Risk Factors for Incurable Drug-Resistant Tuberculosis: A Systematic Review
Authors and Affiliations: Karan Varshney, MPH, Beverly Anaele, MPH, Rosemary Frasso, PhD, MSc, MSc, CPH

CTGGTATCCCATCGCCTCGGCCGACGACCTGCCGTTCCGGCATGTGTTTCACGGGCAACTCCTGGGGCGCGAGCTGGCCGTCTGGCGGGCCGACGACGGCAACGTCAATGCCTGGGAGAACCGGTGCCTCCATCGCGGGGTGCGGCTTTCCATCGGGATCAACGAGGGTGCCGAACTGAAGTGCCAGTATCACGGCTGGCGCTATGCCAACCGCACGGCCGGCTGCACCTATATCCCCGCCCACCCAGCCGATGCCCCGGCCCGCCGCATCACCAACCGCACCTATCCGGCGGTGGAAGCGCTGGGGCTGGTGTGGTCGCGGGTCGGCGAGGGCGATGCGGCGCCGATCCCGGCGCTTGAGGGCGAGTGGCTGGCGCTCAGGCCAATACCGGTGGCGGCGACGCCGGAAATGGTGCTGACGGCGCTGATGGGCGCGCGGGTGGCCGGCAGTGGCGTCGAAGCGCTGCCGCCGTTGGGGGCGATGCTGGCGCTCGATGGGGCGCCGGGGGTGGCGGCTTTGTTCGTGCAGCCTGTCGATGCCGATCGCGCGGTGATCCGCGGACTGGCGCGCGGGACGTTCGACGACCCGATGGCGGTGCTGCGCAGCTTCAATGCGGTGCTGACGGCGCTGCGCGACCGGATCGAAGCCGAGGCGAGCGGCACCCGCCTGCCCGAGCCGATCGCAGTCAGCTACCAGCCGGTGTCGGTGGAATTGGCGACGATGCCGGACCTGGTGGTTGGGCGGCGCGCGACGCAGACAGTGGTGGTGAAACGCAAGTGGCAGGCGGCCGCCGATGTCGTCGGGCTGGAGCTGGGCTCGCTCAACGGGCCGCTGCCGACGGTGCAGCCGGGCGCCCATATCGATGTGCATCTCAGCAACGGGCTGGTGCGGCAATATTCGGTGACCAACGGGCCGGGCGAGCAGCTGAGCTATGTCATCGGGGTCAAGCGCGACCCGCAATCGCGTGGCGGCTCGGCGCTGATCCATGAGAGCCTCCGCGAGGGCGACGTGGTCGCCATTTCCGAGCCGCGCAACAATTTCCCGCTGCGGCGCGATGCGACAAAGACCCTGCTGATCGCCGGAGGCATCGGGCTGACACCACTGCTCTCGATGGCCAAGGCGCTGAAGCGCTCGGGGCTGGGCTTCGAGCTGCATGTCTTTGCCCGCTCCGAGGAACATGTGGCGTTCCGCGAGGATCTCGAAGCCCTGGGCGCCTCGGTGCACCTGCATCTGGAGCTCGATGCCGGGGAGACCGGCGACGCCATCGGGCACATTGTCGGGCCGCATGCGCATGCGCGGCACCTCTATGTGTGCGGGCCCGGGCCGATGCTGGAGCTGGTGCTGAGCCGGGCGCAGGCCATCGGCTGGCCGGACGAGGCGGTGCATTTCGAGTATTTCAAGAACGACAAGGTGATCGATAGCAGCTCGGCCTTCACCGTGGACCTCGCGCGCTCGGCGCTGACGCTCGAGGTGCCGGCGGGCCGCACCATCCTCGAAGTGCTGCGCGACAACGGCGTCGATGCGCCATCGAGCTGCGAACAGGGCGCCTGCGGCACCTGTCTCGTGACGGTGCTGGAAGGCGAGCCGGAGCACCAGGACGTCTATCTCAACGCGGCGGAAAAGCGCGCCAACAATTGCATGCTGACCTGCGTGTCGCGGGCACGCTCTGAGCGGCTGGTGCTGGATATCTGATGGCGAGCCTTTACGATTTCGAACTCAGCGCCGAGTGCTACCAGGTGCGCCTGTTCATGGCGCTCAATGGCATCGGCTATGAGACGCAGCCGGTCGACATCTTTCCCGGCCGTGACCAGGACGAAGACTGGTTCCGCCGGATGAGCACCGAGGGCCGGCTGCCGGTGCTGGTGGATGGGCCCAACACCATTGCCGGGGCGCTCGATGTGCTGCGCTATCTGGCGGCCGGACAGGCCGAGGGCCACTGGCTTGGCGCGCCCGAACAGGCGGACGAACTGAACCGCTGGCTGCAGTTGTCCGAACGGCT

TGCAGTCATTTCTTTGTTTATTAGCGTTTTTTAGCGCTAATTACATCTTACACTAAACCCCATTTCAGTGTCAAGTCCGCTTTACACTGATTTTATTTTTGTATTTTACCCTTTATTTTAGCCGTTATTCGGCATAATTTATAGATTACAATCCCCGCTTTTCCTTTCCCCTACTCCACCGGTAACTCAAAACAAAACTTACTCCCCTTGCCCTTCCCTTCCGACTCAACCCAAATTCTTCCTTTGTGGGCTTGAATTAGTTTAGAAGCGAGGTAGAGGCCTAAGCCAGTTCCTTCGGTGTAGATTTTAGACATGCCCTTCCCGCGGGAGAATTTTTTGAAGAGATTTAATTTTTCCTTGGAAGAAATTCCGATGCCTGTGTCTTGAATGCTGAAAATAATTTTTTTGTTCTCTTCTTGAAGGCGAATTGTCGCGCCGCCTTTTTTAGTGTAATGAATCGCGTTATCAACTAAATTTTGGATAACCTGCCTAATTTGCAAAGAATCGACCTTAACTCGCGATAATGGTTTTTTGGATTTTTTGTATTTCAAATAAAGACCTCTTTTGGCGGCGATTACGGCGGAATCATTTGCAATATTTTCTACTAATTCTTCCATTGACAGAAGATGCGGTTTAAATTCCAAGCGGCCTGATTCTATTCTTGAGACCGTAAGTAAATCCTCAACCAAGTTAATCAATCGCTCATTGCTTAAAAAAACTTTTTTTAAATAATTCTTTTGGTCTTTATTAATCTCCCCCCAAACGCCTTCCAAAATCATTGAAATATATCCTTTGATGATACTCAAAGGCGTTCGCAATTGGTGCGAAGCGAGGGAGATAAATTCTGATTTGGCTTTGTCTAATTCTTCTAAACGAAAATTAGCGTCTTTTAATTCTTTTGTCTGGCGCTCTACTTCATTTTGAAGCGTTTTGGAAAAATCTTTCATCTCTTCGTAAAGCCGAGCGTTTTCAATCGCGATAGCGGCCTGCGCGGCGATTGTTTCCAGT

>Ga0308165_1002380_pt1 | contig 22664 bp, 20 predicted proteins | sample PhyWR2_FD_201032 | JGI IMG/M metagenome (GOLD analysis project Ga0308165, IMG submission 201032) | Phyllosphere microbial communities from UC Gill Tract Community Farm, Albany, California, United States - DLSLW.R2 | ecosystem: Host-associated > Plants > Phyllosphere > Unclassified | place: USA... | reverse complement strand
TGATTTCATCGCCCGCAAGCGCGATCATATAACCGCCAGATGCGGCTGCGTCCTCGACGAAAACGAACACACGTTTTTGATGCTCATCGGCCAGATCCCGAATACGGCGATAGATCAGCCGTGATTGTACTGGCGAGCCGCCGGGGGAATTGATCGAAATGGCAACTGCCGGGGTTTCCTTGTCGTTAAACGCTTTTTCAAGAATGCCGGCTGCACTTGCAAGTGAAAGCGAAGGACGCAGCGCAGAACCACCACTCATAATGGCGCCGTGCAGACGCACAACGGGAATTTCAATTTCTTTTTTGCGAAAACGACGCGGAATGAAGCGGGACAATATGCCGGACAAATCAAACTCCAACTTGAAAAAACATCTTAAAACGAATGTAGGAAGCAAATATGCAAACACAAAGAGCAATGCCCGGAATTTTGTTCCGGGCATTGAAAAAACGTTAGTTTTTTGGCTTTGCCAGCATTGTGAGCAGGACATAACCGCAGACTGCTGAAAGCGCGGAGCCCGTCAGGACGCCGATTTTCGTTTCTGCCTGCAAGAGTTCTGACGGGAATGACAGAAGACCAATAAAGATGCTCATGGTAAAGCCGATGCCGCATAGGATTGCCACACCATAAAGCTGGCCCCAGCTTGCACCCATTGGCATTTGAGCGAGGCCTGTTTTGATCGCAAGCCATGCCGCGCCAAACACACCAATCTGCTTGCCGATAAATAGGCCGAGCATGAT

Abstract: Tuberculosis (TB) caused more deaths worldwide in 2018 than any other single infectious disease. In recent years, there has been an upsurge in cases of drug-resistant TB, and strains of TB resistant to all forms of treatment have begun to emerge. There is an urgent need to prevent TB that is completely resistant to treatment, and knowing the risk factors can inform prevention efforts. For the purpose of this systematic review, we identified and analyzed 25 articles, published since 2010, that examined relevant risk factors. We found that the most commonly reported risk for patients developing drug-resistant TB was having a history of TB. Other important risk factors were human immunodeficiency virus (HIV), a history of incarceration, low body mass, being a smoker, alcohol use, unemployment, being male, and being middle-aged. The findings show that adherence to treatment is crucial amongst TB patients, and that more efforts are needed to increase adherence rates in the population. HIV programs need to be scaled up in areas where both diseases are endemic. Efforts are also needed to raise awareness that smoking is a risk factor. More studies on risk factors for patients need to be conducted in India and Russia, where drug-resistant TB rates are highest. To our knowledge, this is the first systematic review to examine the risk factors for incurable drug-resistant TB.